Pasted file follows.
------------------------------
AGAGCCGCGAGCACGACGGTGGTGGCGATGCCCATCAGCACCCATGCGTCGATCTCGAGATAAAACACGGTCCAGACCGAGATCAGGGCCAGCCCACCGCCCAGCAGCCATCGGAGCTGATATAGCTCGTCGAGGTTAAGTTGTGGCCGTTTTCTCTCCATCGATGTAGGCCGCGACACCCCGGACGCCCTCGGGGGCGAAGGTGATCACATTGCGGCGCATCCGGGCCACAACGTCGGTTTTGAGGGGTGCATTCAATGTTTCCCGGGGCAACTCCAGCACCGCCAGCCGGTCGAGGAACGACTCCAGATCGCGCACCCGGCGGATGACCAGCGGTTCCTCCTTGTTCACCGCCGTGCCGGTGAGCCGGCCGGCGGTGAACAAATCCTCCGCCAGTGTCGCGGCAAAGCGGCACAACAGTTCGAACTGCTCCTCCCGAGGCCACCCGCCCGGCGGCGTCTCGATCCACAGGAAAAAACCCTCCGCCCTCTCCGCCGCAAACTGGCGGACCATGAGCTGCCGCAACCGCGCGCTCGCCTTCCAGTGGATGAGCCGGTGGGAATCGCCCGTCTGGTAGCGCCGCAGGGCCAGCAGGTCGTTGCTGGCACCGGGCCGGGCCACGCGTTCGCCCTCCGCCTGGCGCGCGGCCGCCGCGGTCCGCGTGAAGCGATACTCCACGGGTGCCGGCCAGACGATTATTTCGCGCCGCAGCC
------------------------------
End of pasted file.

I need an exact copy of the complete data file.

AGAGCCGCGAGCACGACGGTGGTGGCGATGCCCATCAGCACCCATGCGTCGATCTCGAGATAAAACACGGTCCAGACCGAGATCAGGGCCAGCCCACCGCCCAGCAGCCATCGGAGCTGATATAGCTCGTCGAGGTTAAGTTGTGGCCGTTTTCTCTCCATCGATGTAGGCCGCGACACCCCGGACGCCCTCGGGGGCGAAGGTGATCACATTGCGGCGCATCCGGGCCACAACGTCGGTTTTGAGGGGTGCATTCAATGTTTCCCGGGGCAACTCCAGCACCGCCAGCCGGTCGAGGAACGACTCCAGATCGCGCACCCGGCGGATGACCAGCGGTTCCTCCTTGTTCACCGCCGTGCCGGTGAGCCGGCCGGCGGTGAACAAATCCTCCGCCAGTGTCGCGGCAAAGCGGCACAACAGTTCGAACTGCTCCTCCCGAGGCCACCCGCCCGGCGGCGTCTCGATCCACAGGAAAAAACCCTCCGCCCTCTCCGCCGCAAACTGGCGGACCATGAGCTGCCGCAACCGCGCGCTCGCCTTCCAGTGGATGAGCCGGTGGGAATCGCCCGTCTGGTAGCGCCGCAGGGCCAGCAGGTCGTTGCTGGCACCGGGCCGGGCCACGCGTTCGCCCTCCGCCTGGCGCGCGGCCGCCGCGGTCCGCGTGAAGCGATACTCCACGGGTGCCGGCCAGACGATTATTTCGCGCCGCAGCC